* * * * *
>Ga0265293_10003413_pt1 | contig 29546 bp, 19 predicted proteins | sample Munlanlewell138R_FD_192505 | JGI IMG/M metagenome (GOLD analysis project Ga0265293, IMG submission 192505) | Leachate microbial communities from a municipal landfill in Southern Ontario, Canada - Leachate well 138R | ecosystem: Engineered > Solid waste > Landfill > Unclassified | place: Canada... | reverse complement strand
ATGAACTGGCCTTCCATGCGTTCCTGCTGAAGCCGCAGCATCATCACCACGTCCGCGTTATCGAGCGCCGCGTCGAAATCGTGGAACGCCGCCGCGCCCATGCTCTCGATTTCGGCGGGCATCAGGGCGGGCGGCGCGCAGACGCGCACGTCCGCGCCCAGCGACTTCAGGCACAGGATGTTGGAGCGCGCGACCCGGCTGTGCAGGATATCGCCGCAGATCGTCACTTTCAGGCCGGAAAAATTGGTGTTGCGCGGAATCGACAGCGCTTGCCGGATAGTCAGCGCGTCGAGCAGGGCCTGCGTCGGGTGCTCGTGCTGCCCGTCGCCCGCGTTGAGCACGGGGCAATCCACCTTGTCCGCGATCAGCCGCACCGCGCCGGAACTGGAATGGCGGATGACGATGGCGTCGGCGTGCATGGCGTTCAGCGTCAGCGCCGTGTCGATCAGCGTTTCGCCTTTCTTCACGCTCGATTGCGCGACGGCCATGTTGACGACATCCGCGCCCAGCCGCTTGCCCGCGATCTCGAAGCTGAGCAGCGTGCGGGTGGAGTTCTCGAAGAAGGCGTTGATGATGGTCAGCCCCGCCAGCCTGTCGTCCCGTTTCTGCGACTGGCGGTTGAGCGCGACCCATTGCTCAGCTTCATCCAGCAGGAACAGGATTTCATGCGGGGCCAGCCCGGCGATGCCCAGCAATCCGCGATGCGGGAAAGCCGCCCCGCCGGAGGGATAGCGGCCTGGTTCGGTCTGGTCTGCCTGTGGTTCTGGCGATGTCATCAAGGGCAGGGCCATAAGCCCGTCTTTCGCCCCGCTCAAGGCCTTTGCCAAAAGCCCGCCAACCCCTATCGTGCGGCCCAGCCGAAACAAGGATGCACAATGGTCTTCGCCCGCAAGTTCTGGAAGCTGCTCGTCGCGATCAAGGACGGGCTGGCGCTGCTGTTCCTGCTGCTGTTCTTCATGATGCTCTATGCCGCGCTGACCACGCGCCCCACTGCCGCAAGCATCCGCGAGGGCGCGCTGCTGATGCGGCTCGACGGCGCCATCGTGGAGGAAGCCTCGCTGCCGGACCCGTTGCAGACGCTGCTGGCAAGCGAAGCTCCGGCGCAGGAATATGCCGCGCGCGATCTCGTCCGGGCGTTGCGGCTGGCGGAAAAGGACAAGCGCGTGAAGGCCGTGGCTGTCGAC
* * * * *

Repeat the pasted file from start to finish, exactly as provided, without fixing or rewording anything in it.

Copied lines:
>Ga0265293_10003413_pt1 | contig 29546 bp, 19 predicted proteins | sample Munlanlewell138R_FD_192505 | JGI IMG/M metagenome (GOLD analysis project Ga0265293, IMG submission 192505) | Leachate microbial communities from a municipal landfill in Southern Ontario, Canada - Leachate well 138R | ecosystem: Engineered > Solid waste > Landfill > Unclassified | place: Canada... | reverse complement strand
ATGAACTGGCCTTCCATGCGTTCCTGCTGAAGCCGCAGCATCATCACCACGTCCGCGTTATCGAGCGCCGCGTCGAAATCGTGGAACGCCGCCGCGCCCATGCTCTCGATTTCGGCGGGCATCAGGGCGGGCGGCGCGCAGACGCGCACGTCCGCGCCCAGCGACTTCAGGCACAGGATGTTGGAGCGCGCGACCCGGCTGTGCAGGATATCGCCGCAGATCGTCACTTTCAGGCCGGAAAAATTGGTGTTGCGCGGAATCGACAGCGCTTGCCGGATAGTCAGCGCGTCGAGCAGGGCCTGCGTCGGGTGCTCGTGCTGCCCGTCGCCCGCGTTGAGCACGGGGCAATCCACCTTGTCCGCGATCAGCCGCACCGCGCCGGAACTGGAATGGCGGATGACGATGGCGTCGGCGTGCATGGCGTTCAGCGTCAGCGCCGTGTCGATCAGCGTTTCGCCTTTCTTCACGCTCGATTGCGCGACGGCCATGTTGACGACATCCGCGCCCAGCCGCTTGCCCGCGATCTCGAAGCTGAGCAGCGTGCGGGTGGAGTTCTCGAAGAAGGCGTTGATGATGGTCAGCCCCGCCAGCCTGTCGTCCCGTTTCTGCGACTGGCGGTTGAGCGCGACCCATTGCTCAGCTTCATCCAGCAGGAACAGGATTTCATGCGGGGCCAGCCCGGCGATGCCCAGCAATCCGCGATGCGGGAAAGCCGCCCCGCCGGAGGGATAGCGGCCTGGTTCGGTCTGGTCTGCCTGTGGTTCTGGCGATGTCATCAAGGGCAGGGCCATAAGCCCGTCTTTCGCCCCGCTCAAGGCCTTTGCCAAAAGCCCGCCAACCCCTATCGTGCGGCCCAGCCGAAACAAGGATGCACAATGGTCTTCGCCCGCAAGTTCTGGAAGCTGCTCGTCGCGATCAAGGACGGGCTGGCGCTGCTGTTCCTGCTGCTGTTCTTCATGATGCTCTATGCCGCGCTGACCACGCGCCCCACTGCCGCAAGCATCCGCGAGGGCGCGCTGCTGATGCGGCTCGACGGCGCCATCGTGGAGGAAGCCTCGCTGCCGGACCCGTTGCAGACGCTGCTGGCAAGCGAAGCTCCGGCGCAGGAATATGCCGCGCGCGATCTCGTCCGGGCGTTGCGGCTGGCGGAAAAGGACAAGCGCGTGAAGGCCGTGGCTGTCGAC